Liza Lou

Eleanor Heartney, Lawrence Weschler, Arthur Lubow, Peter Schjeldahl. Rizzoli, $60 (264p) ISBN 978-0-8478-3461-7
This gorgeous volume collects two decades of Lou's obsessive beadwork art, beginning with the amazing Kitchen from 1995, through her later, darker work, such as 2008's Maximum Security, completed in South Africa, where Lou currently resides. The contributors provide excellent insight into Lou's art, life, and influences. Schjeldahl kicks things off by discussing the early work, including Kitchen and Back Yard, aptly describing the former as "ungraspable in its wholeness," and the latter as "a steady-state hallucination." Heartney focuses on Security Fence, Cell, and Scaffold, among other pieces, calling Cell "a gray, tan, and white-beaded room replicating...the deathrow cubicles at San Quentin jail." Weschler interviews the artist about her performance piece, Born Again, a narrative he describes as "bringing out both the glory and the horror, the splendors and the violations inherent" in the artist's childhood "in a born-again Christian household." Finally Lubow discusses Lou's decision to move her studio to Durban, South Africa and her recent work, most of which centers around "the loci of confinement." A beautiful book that manages to capture the true wonder of Lou's work. (Mar.)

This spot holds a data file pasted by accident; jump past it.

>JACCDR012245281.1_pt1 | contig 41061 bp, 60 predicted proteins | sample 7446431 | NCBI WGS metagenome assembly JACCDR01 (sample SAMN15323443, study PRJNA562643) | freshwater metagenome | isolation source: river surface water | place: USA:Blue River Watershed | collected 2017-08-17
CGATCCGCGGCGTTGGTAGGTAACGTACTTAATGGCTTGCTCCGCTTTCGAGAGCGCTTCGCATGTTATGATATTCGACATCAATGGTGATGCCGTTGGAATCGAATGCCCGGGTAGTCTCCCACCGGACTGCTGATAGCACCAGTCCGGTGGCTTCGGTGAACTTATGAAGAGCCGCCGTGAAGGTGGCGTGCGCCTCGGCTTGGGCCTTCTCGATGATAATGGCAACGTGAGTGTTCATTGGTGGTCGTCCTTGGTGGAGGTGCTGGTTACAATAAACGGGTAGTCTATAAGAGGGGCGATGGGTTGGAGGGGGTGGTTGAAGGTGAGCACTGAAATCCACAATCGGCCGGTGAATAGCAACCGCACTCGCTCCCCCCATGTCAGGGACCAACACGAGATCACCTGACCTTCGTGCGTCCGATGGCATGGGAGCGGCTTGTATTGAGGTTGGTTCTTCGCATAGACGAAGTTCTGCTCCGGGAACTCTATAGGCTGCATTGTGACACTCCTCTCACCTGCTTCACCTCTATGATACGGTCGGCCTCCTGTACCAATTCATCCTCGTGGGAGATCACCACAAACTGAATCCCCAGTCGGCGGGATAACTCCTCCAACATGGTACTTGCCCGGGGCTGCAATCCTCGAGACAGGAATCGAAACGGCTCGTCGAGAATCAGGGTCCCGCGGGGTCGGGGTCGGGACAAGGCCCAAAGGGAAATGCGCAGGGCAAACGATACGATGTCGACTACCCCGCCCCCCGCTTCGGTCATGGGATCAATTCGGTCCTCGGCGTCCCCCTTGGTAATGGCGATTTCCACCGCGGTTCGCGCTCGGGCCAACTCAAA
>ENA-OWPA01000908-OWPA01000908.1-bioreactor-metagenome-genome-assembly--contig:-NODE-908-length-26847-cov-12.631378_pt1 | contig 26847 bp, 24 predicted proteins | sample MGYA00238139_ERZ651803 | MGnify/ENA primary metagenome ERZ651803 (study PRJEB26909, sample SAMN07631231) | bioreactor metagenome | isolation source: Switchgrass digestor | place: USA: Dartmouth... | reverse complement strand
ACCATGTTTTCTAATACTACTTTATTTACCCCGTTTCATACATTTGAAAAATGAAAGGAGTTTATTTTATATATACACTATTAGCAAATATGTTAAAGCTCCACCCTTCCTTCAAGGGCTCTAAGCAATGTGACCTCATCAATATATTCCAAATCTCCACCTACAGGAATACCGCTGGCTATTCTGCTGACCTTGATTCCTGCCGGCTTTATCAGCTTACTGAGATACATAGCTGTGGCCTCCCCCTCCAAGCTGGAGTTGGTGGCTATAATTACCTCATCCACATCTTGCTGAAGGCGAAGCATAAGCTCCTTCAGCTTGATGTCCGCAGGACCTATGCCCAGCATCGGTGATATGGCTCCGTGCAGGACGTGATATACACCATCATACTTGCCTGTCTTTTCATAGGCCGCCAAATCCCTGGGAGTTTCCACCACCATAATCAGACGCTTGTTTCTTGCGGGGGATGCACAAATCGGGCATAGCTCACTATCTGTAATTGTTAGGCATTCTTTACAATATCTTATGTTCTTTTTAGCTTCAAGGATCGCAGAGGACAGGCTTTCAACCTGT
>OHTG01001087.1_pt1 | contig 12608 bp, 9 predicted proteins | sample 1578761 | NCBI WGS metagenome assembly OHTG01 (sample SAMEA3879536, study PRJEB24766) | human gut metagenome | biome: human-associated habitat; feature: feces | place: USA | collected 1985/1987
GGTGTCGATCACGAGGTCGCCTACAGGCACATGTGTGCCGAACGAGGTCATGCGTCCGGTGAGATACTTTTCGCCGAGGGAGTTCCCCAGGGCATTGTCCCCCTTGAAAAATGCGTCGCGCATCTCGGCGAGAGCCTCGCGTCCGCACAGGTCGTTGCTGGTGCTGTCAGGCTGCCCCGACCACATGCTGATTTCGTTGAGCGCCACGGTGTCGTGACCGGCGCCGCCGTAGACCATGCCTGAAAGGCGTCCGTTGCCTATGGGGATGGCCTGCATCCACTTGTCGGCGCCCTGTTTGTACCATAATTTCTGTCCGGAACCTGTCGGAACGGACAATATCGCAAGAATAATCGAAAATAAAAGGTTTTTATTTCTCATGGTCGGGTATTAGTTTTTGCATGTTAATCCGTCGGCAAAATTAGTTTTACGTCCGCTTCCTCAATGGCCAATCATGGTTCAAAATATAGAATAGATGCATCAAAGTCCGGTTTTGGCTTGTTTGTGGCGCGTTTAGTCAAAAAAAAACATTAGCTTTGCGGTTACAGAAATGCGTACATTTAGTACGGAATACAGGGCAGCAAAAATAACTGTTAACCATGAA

Reviewed on: 04/04/2011
Release date: 03/01/2011
Genre: Nonfiction
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